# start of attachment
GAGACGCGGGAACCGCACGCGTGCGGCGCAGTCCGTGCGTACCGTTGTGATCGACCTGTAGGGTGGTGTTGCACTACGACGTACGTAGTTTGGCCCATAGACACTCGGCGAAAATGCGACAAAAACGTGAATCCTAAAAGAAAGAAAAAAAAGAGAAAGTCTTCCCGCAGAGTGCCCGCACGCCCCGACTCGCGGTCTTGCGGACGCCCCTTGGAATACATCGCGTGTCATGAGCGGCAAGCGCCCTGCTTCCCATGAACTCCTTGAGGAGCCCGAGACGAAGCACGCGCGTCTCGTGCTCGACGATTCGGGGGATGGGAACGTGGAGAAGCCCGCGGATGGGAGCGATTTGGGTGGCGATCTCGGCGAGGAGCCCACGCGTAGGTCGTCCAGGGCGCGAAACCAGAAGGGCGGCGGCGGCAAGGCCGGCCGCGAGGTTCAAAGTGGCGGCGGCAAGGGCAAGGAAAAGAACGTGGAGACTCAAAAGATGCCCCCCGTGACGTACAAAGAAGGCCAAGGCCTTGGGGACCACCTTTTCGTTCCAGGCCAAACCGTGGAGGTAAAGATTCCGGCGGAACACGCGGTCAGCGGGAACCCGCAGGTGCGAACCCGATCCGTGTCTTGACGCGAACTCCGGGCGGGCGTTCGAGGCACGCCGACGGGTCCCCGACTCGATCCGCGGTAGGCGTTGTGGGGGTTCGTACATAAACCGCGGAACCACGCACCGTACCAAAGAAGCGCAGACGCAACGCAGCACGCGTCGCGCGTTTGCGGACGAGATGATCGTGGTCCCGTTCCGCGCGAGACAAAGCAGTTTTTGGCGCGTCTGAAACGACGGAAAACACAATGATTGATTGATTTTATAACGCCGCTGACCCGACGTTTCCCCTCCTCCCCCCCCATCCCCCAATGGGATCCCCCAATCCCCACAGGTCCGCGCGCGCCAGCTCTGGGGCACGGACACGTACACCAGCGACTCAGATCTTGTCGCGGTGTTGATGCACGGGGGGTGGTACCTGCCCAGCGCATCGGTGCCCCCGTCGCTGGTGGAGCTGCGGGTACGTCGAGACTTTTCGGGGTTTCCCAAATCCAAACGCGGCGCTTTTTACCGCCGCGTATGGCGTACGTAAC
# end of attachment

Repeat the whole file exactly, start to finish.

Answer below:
GAGACGCGGGAACCGCACGCGTGCGGCGCAGTCCGTGCGTACCGTTGTGATCGACCTGTAGGGTGGTGTTGCACTACGACGTACGTAGTTTGGCCCATAGACACTCGGCGAAAATGCGACAAAAACGTGAATCCTAAAAGAAAGAAAAAAAAGAGAAAGTCTTCCCGCAGAGTGCCCGCACGCCCCGACTCGCGGTCTTGCGGACGCCCCTTGGAATACATCGCGTGTCATGAGCGGCAAGCGCCCTGCTTCCCATGAACTCCTTGAGGAGCCCGAGACGAAGCACGCGCGTCTCGTGCTCGACGATTCGGGGGATGGGAACGTGGAGAAGCCCGCGGATGGGAGCGATTTGGGTGGCGATCTCGGCGAGGAGCCCACGCGTAGGTCGTCCAGGGCGCGAAACCAGAAGGGCGGCGGCGGCAAGGCCGGCCGCGAGGTTCAAAGTGGCGGCGGCAAGGGCAAGGAAAAGAACGTGGAGACTCAAAAGATGCCCCCCGTGACGTACAAAGAAGGCCAAGGCCTTGGGGACCACCTTTTCGTTCCAGGCCAAACCGTGGAGGTAAAGATTCCGGCGGAACACGCGGTCAGCGGGAACCCGCAGGTGCGAACCCGATCCGTGTCTTGACGCGAACTCCGGGCGGGCGTTCGAGGCACGCCGACGGGTCCCCGACTCGATCCGCGGTAGGCGTTGTGGGGGTTCGTACATAAACCGCGGAACCACGCACCGTACCAAAGAAGCGCAGACGCAACGCAGCACGCGTCGCGCGTTTGCGGACGAGATGATCGTGGTCCCGTTCCGCGCGAGACAAAGCAGTTTTTGGCGCGTCTGAAACGACGGAAAACACAATGATTGATTGATTTTATAACGCCGCTGACCCGACGTTTCCCCTCCTCCCCCCCCATCCCCCAATGGGATCCCCCAATCCCCACAGGTCCGCGCGCGCCAGCTCTGGGGCACGGACACGTACACCAGCGACTCAGATCTTGTCGCGGTGTTGATGCACGGGGGGTGGTACCTGCCCAGCGCATCGGTGCCCCCGTCGCTGGTGGAGCTGCGGGTACGTCGAGACTTTTCGGGGTTTCCCAAATCCAAACGCGGCGCTTTTTACCGCCGCGTATGGCGTACGTAAC